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Benghazi ‘talking points’ altered, White House and State Dept. officials say
House ready for testimony
Senior White House and State Department officials played a much larger role than they acknowledged in drafting erroneous administration “talking points” about the Sept. 11 terrorist attack in Benghazi, Libya, according to congressional investigators preparing for a dramatic hearing Wednesday in the House.
The House Oversight and Government Reform committee will hear from the man who took charge of the U.S. mission to Libya after the Benghazi attack left Ambassador J. Christopher Stevens and three other Americans dead.
The Obama administration’s handling of the assault, and the way top officials first characterized the assault as a protest rather than a terrorist attack, will come under new scrutiny.
The weekend after the attack, Susan E. Rice, the U.S. ambassador to the United Nations, made the rounds of Sunday political talk shows erroneously saying the attacks had grown out of a spontaneous demonstration against a U.S.-made anti-Islam video — even though many in the administration knew differently.
A key question for lawmakers at Wednesday’s hearing will be who altered the talking points Mrs. Rice said she used in blaming the video.
An early version of the talking points noted previous warnings about the security situation in Benghazi and the involvement of al Qaeda supporters in the attack. But those were removed at a last-minute meeting in the White House the day before Mrs. Rice’s TV interviews, congressional investigators say.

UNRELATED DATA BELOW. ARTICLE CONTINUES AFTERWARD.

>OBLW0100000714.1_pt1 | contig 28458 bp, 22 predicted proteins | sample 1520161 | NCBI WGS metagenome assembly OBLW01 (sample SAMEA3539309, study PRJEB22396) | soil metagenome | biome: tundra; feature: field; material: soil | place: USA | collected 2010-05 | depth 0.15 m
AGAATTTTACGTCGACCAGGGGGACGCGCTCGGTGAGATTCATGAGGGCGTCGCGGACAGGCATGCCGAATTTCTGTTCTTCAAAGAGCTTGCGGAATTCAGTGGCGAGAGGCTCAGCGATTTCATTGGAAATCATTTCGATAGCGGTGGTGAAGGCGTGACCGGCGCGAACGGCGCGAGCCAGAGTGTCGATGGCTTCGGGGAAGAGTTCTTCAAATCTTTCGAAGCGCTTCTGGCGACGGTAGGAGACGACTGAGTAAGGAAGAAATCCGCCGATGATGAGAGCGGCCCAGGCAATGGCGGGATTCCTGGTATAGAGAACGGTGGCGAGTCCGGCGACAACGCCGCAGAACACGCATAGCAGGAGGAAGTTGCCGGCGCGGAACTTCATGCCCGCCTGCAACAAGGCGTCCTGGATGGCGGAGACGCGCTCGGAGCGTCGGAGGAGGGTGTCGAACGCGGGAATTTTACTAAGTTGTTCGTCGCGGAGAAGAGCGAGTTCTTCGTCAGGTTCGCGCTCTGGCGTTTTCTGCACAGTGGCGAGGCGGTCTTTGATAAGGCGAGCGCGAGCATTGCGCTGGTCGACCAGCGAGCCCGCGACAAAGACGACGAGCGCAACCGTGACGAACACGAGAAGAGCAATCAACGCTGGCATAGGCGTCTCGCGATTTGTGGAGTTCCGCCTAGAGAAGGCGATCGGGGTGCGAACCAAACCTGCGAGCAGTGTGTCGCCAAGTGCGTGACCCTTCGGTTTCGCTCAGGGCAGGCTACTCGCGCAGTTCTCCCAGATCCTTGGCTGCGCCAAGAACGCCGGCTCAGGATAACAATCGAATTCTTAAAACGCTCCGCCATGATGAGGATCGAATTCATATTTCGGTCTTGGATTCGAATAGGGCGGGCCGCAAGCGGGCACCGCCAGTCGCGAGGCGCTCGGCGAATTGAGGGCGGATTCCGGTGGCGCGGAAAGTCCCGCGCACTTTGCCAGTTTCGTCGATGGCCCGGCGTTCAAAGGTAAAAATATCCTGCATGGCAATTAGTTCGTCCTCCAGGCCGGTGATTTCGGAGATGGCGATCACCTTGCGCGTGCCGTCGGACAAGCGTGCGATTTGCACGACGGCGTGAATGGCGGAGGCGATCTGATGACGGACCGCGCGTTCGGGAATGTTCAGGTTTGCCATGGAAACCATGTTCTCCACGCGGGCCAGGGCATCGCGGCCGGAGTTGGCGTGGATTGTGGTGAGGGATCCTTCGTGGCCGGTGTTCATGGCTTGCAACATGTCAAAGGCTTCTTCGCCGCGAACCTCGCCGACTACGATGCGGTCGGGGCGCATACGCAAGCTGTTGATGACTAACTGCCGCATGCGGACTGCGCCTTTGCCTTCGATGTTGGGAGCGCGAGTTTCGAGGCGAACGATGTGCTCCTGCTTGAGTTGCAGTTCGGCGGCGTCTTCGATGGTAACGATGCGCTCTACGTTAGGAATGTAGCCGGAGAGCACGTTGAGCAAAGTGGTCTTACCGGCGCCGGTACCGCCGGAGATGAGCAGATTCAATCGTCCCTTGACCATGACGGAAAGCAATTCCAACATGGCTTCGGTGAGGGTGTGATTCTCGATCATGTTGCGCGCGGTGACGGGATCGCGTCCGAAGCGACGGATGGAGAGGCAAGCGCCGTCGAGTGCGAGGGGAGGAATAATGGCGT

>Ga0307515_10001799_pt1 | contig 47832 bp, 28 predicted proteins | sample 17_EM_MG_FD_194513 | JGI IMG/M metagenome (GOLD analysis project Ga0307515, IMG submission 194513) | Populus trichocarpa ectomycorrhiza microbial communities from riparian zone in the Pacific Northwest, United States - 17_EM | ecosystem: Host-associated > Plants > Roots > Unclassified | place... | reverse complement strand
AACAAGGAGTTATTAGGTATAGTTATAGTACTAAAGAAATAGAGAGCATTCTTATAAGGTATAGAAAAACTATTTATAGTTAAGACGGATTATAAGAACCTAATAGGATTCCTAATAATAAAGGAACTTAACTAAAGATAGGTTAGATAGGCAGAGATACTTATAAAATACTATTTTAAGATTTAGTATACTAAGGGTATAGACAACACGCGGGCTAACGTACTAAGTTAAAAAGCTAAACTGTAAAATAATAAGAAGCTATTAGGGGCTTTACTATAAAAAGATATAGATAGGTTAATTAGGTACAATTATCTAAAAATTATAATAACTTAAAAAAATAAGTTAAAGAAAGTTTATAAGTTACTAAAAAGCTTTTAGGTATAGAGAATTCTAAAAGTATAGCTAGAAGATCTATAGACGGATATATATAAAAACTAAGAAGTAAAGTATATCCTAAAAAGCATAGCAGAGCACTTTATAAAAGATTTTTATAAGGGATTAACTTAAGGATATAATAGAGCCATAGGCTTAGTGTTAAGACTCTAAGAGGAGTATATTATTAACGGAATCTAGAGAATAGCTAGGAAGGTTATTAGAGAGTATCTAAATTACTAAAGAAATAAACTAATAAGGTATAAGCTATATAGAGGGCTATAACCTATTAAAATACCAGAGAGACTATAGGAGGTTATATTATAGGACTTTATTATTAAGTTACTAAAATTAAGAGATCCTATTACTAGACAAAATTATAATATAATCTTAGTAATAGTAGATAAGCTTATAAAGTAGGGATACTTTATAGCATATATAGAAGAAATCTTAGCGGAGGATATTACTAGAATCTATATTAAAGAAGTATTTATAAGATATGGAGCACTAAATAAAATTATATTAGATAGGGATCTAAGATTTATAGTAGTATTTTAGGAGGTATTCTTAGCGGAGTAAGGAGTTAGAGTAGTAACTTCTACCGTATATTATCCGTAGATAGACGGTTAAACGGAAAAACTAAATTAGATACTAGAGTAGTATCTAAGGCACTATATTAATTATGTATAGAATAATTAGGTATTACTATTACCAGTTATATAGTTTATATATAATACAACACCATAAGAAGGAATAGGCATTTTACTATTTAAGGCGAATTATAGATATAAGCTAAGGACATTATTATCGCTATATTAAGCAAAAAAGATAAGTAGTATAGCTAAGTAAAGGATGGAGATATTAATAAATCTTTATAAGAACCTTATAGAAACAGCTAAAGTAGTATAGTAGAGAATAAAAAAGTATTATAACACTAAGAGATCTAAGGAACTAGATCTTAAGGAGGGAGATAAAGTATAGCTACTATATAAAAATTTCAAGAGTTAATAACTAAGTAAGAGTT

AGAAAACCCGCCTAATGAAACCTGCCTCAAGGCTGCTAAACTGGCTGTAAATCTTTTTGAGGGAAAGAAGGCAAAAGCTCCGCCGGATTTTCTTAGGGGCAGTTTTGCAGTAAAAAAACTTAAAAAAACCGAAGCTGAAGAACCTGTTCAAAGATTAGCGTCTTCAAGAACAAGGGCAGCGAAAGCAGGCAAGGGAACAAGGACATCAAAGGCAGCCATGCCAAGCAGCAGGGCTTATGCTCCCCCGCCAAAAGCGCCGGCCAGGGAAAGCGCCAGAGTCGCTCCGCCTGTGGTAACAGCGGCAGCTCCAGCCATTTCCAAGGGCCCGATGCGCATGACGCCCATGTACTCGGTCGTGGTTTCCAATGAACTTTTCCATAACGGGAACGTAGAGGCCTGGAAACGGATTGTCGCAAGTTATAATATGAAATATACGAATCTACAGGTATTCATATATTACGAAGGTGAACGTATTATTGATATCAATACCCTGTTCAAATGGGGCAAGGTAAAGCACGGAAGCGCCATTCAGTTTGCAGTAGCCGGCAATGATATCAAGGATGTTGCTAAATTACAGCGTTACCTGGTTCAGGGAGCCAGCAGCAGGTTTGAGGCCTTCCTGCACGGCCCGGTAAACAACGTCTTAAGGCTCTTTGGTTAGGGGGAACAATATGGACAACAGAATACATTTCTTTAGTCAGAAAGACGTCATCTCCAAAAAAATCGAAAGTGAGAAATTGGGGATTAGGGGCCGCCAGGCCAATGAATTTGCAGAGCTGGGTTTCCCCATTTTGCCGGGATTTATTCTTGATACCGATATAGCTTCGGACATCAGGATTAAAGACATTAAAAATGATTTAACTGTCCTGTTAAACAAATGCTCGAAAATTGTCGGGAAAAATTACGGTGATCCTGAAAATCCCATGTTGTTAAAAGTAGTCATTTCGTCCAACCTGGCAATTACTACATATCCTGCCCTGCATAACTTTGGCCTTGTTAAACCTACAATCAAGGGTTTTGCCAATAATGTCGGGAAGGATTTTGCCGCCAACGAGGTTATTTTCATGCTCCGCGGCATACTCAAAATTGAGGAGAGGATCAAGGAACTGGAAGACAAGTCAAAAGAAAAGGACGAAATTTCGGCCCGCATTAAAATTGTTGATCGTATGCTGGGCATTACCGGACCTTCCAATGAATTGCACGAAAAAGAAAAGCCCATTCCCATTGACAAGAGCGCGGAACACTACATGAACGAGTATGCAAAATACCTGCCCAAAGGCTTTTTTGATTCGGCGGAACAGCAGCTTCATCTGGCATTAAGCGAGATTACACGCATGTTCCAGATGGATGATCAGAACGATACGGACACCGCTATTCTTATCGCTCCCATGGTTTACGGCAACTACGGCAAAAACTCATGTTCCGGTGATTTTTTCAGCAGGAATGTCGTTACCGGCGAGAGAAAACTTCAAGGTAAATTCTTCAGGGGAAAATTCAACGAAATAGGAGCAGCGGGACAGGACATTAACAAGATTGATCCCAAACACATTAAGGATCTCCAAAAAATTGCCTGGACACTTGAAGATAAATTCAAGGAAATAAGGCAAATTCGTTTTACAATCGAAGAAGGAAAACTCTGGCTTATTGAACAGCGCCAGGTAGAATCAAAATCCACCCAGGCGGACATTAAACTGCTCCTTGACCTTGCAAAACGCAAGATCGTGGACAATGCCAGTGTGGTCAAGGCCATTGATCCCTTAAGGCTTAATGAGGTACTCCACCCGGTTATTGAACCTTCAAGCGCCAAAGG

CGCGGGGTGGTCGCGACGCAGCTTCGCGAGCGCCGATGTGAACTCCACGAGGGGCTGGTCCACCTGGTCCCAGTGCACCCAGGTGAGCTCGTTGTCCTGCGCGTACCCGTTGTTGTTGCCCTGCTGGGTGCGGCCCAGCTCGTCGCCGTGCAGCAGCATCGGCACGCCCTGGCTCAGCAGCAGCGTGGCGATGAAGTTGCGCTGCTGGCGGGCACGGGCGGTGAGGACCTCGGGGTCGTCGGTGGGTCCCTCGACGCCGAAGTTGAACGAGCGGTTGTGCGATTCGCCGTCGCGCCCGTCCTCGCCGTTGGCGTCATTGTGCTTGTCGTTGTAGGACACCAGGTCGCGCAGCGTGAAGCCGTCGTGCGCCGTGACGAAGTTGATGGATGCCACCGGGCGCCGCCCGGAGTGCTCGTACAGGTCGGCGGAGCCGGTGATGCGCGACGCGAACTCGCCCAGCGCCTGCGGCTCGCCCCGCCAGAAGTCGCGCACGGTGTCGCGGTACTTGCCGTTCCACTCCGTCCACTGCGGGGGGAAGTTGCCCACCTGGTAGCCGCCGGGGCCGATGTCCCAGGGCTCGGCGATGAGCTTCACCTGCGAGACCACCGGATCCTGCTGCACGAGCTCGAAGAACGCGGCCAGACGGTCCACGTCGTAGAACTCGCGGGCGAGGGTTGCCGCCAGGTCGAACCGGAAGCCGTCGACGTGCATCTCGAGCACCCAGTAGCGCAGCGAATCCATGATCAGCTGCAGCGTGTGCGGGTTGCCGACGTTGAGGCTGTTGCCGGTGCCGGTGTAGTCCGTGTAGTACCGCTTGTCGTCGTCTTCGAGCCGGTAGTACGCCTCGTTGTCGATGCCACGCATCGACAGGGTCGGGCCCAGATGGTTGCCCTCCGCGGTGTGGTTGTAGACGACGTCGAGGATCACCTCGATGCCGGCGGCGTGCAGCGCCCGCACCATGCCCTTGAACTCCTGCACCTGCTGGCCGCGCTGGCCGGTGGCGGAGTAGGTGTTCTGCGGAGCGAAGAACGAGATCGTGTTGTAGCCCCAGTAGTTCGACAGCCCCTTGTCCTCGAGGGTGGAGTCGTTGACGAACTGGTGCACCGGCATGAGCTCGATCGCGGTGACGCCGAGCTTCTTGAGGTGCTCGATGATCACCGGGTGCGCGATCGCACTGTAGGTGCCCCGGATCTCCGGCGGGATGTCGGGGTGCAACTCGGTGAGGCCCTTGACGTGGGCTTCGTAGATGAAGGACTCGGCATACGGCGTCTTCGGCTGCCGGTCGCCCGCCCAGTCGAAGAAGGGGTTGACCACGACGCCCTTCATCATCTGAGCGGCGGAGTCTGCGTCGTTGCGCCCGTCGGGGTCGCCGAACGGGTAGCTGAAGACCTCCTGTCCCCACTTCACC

In public statements, White House press secretary Jay Carney and other officials have maintained that the talking points were developed by U.S. intelligence agencies and that any changes were made at their request.
But emails obtained by committee investigators, described in a recent report by House Republicans and leaked to The Weekly Standard last weekend, suggest that top White House and State Department officials were involved.
The email traffic shows amendments that were made after two individuals — identified by The Weekly Standard as National Security Council staffer Ben Rhodes and State Department spokeswoman Victoria Nuland — intervened.
The changes “struck any and all suggestions that the State Department had been previously warned of threats in the region, that there had been previous attacks in Benghazi by al Qaeda-linked groups … and that extremists linked to al Qaeda may have participated in the attack on the Benghazi Mission,” Republican investigators said in their report, which compiled the work of the majority staffs on five House committees.
State Department pushes back
Democrats in the House have accused Republicans of running an “investigation by press release” and say that minority staff members have been excluded from the process.
Officials at the State Department have tried to brush aside new questions about the attacks by issuing a fact sheet Tuesday evening to rebut allegations by House Republicans.
Ahead of Wednesday’s hearing, former U.S. prosecutor Victoria Toensing, who represents Mr. Hicks, charged this week that “people have been threatened at the CIA” to prevent them from coming forward about Benghazi.
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About the Author
Shaun Waterman is an award-winning reporter for The Washington Times, covering foreign affairs, defense and cybersecurity. He was a senior editor and correspondent for United Press International for nearly a decade, and has covered the Department of Homeland Security since 2003. His reporting on the Sept. 11 Commission and the tortuous process by which some of its recommendations finally became ...
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